Photo: Caution Sign─Monterey County, 2011

Thursday, March 10, 2011

Sunflower


Taken when I was just starting to use color negative film. By 1997 it was evident that color photography was going to become a doable thing

Photo: Sunflower─Marin County, 1997

Wednesday, March 9, 2011

Storm, Mt. Tamalpais (photo)


. . . worked better in black and white.

Photo: Storm, Mt. Tamalpais─Marin County, 2010

Tuesday, March 8, 2011

Storm, Mt. Tamalpais (video)


Mt. Tam Viewpoint from Mike Mundy on Vimeo.

I've complained before about this viewpoint, the traffic noise, etc.

Tomorrow, the photo that I took just before shooting this video.

Monday, March 7, 2011

Monday Egret Blogging


. . . Mt. Tamalpais in the background.

Photo: Egret, Mt. Tamalpais─Marin County, 2010

Sunday, March 6, 2011

Railroad Yard



In 2004 Mike used BART to travel between San Francisco and Oakland, frequently passing by a very cool railroad yard. This photo was taken one day when the train made an unauthorized stop, fortunately pausing right above the trains.

Photo: Railroad Yard─Oakland, 2004

Saturday, March 5, 2011

Tulips, Rippled Glass


The flower theme.

Photo: Tulips, Rippled Glass─Marin County, 2011

Friday, March 4, 2011

Mirror, Self-Portrait


Taken with the IPhone iphone epiphonE iPhone.

Photo: Mirror, Self-PortraitMarin County, 2011

Thursday, March 3, 2011

. . . from the archives #64: Petroglyphs─Owens Valley, 1979


Taken with the Mamiya RB67: a very bulky camera that took 120 roll film. I never did quite get the hang of it─ there was a long learning curve trying to adapt to the waist-level viewfinder. Also, although it could be handheld, it was more of a tripod-only camera. After our house was burgled in 1980 I switched to an honest tripod-only 4x5 view camera. (And replaced the Nikon F with an Olympus OM-1.) It’s interesting that I almost prefer the negatives that I took on this trip with the Nikon (in spite of the smaller negatives' lower quality) over the Mamiya’s. But, as I’ve said, handheld compositions seem to work better for me. 

This photo was one of those selected to accompany Robinson Jeffers’ poem Shine, Perishing Republic in the limited edition portfolio of the same name.

Photo: Petroglyphs─Owens Valley, 1979

Wednesday, March 2, 2011

Chalfant Canyon No. 2



"While still an undergraduate, this interest [in archeology] led Joe to participate in the UC Davis field school directed by Richard Hughes in the Goose Lake Basin during the summer of 1979 and, earlier that year, to undertake a study of the Chalfant Canyon petroglyphs north of Bishop. This latter effort, which remains the only systematic analysis of these images, resulted in a paper subsequently published in Meighan’s edited volume Messages from the Past: Studies in California Rock Art."

─ Kathleen Hull, W. Joseph Mundy, Jr. (19522010), California Archeology, Vol 2, No 2

***

As sunset lingered on the snow-capped White Mountains we threw down our sleeping bags and ensolite pads on the sandy desert floor and slept at the site overnight. Late at night we were awakened to an extremely odd sound . . . running water! What? Stumbling around we saw the source: a fast-running channel of water sparkling in the beams cast by our flashlights. Obviously some irrigation mechanism upstream had triggered the water release. Getting up in the morning, the stream still running, we were thankful that we hadn’t chosen that particular dry stream bed for our sleeping bags!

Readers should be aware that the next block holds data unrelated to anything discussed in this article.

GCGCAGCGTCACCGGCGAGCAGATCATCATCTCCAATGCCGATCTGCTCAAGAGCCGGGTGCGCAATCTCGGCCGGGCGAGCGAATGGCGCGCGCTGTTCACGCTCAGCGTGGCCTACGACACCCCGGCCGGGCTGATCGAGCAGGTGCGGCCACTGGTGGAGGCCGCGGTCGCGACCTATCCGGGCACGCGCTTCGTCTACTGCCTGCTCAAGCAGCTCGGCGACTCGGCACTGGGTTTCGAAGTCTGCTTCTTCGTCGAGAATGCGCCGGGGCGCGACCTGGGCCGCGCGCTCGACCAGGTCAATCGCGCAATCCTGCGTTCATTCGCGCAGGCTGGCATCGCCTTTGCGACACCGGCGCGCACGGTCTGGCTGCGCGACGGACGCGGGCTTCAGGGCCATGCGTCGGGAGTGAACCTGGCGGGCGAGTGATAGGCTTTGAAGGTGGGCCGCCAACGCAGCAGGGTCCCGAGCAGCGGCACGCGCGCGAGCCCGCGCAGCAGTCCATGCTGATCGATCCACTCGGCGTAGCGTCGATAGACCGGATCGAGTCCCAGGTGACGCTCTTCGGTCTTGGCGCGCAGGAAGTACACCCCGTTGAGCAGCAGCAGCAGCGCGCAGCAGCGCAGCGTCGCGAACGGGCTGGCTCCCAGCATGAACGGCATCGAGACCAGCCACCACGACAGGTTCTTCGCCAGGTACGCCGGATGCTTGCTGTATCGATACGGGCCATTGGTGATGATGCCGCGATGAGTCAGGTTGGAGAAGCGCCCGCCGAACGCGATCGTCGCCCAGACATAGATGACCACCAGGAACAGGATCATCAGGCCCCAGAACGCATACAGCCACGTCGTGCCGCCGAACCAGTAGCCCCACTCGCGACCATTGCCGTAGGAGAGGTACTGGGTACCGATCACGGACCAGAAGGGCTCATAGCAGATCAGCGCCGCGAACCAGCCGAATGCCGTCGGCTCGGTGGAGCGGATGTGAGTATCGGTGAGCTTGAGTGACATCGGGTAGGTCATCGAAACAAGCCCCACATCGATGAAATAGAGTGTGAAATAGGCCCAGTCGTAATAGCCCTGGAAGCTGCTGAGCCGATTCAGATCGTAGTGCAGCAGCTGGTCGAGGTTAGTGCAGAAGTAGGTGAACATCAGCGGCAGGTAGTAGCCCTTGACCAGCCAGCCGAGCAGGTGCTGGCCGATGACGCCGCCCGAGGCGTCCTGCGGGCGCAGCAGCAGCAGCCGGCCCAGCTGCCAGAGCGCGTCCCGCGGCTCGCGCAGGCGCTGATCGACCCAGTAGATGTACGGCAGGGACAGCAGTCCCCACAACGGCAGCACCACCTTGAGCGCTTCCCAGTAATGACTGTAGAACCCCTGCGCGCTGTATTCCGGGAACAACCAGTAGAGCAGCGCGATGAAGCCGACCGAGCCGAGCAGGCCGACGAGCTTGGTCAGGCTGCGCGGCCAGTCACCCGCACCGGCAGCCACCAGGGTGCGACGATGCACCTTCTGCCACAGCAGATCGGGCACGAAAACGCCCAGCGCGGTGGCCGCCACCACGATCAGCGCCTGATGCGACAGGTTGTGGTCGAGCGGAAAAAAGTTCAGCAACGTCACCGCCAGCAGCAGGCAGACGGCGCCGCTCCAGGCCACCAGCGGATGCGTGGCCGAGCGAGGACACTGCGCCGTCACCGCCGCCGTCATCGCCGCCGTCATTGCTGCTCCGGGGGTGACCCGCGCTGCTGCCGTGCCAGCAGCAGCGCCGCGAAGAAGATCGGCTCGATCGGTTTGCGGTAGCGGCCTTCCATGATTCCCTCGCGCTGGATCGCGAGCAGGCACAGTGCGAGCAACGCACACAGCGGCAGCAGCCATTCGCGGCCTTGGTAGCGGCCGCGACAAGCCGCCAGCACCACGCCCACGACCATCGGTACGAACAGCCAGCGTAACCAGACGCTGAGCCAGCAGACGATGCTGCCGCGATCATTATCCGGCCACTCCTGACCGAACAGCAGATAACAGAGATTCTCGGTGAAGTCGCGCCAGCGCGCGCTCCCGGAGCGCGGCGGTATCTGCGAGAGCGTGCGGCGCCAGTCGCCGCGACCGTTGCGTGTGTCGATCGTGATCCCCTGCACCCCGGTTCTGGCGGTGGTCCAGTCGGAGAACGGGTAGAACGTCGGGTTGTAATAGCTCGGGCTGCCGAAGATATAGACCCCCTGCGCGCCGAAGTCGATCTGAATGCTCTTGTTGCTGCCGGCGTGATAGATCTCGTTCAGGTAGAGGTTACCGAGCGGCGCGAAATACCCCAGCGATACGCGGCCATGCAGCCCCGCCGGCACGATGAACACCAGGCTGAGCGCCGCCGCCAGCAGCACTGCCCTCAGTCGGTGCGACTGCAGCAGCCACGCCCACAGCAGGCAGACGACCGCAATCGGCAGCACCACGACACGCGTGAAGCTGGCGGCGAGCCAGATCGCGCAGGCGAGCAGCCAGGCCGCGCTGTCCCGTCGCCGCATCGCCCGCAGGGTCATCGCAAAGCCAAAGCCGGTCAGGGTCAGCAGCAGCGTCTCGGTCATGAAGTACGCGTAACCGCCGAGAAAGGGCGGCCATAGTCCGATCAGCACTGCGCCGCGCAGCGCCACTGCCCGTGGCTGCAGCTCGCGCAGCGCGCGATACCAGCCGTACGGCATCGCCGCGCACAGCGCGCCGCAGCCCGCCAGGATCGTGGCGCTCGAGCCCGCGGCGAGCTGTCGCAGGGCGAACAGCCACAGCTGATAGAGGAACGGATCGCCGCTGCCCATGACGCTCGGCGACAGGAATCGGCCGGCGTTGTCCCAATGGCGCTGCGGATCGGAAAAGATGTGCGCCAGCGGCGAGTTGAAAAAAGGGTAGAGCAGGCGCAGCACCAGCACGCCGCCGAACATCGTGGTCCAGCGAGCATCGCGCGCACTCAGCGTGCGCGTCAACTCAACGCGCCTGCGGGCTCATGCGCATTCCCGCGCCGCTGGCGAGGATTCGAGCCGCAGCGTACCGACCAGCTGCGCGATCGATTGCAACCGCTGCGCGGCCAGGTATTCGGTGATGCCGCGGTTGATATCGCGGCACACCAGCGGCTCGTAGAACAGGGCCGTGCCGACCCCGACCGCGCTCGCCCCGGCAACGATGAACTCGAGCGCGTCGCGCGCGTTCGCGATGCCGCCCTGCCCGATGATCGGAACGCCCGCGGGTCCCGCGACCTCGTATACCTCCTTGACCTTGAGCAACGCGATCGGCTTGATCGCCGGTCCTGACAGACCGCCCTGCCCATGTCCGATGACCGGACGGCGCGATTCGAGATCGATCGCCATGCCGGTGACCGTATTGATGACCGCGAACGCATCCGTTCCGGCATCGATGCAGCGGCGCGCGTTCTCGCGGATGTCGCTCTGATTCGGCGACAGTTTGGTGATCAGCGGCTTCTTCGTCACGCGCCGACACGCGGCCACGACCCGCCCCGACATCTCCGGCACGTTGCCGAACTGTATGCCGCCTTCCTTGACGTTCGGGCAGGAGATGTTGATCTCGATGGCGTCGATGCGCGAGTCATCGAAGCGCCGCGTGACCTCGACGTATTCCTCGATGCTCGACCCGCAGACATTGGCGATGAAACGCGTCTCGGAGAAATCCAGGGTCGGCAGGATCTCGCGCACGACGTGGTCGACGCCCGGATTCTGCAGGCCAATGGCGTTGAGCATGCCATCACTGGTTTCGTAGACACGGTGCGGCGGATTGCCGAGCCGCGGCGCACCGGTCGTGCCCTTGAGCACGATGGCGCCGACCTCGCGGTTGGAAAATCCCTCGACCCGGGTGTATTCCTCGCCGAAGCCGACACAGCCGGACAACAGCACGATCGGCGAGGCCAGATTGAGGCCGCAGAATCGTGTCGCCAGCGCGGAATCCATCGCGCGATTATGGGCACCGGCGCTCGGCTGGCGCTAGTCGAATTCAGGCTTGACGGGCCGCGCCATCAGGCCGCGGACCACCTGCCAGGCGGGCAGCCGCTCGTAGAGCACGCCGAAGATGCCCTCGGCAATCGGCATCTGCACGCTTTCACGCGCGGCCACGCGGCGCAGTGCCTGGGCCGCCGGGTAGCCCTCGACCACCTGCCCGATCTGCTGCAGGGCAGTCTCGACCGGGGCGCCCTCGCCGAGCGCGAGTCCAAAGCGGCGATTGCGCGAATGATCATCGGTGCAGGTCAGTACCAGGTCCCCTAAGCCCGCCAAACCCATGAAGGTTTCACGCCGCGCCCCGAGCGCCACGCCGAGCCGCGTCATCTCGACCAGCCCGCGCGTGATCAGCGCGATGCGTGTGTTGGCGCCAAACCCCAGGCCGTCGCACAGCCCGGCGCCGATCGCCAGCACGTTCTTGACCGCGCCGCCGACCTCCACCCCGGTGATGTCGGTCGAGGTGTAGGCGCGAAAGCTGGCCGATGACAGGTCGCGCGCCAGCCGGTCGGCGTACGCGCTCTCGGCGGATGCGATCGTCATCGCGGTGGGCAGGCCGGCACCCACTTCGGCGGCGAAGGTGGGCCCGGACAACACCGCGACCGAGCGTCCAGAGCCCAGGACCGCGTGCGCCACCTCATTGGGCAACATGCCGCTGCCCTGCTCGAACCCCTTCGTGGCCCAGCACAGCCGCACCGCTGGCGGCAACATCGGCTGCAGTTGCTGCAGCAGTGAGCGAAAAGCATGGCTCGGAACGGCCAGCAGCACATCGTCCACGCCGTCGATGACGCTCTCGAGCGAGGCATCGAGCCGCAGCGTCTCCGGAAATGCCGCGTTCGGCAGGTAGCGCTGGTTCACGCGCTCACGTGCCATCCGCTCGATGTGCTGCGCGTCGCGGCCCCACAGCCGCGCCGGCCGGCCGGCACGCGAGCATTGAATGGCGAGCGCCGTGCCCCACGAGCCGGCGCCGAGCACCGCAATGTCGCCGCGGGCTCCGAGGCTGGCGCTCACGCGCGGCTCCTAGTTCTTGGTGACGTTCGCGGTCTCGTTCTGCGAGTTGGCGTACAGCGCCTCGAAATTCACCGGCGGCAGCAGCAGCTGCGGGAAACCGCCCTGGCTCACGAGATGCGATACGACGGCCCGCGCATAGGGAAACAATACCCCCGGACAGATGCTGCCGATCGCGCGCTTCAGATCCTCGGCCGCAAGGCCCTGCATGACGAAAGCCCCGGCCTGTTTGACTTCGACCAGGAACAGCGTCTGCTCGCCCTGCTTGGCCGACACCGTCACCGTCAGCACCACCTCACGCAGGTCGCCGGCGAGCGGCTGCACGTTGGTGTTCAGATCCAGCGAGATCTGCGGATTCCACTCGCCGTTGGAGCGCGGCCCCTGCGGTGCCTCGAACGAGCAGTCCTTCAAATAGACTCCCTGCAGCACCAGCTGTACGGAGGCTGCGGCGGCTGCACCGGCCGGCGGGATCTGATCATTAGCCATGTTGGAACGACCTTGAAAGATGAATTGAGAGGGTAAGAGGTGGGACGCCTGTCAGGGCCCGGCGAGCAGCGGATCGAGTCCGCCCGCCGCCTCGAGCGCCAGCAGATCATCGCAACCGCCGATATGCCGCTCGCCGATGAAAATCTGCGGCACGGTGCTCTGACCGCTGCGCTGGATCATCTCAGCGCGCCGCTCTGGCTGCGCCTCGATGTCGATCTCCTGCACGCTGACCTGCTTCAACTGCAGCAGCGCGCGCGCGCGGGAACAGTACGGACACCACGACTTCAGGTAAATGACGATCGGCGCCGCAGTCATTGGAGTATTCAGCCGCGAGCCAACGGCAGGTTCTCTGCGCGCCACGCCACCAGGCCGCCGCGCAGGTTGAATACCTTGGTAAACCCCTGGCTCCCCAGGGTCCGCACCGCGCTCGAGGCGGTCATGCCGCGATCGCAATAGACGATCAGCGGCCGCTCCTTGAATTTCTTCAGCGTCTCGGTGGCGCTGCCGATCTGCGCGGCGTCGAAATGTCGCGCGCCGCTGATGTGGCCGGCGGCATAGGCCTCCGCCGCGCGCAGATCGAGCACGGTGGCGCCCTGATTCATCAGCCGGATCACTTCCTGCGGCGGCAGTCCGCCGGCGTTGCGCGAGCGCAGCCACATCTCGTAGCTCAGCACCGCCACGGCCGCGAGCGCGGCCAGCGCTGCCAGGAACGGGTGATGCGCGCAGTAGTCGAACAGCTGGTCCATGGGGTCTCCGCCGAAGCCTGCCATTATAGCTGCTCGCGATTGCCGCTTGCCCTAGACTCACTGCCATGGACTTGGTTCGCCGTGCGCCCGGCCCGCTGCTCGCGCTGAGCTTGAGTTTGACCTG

***


Photos: Sunset, White MountainsOwens Valley, 1979; Desert CreekOwens Valley, 1979

Tuesday, March 1, 2011

Chalfant Canyon No. 1




Eric Ritter, in a 1983 review in the Journal of California and Great Basin Anthropology, reasons that “Even well-studied rock art sites, through reexamination and rethinking, can yield significant information. Such is the case with W. Joseph Mundy Jr.’s ‘An Analysis of the Chalfant Canyon Rock Art Site, Mono County, California.’. . . an important point in the author’s discussion is the dismissal of the hunting magic hypothesis owing to the absence of game portrayals, game trails, etc. . . . Overall the author’s site analysis is thorough and sensible.”

***

In 1979 I accompanied my brother Joe north from Los Angeles to the rock art site he was engaged in researching, bringing along my Nikon-F 35mm and Mamiya RB67 medium-format cameras. I’m not sure if I knew at the time that the area was called “Chalfant Canyon.” Traveling north from Bishop on highway 6, it seemed then just a series of cliffs located down a nondescript road. Idly viewing the cliffs, the rock art gradually came into focus: abstract and figurative motifs in a variety of configurations.

I'm thinking that we probably discussed the "hunting magic hypothesis" and such, but I don't remember exactly. While Joe was busy taking notes and measurements I puttered about with my cameras admiring the rock art and the spaciousness of the overall desert scene.

Photos: Rock ArtOwens Valley, 1979; Joe, Chalfant CanyonOwens Valley, 1979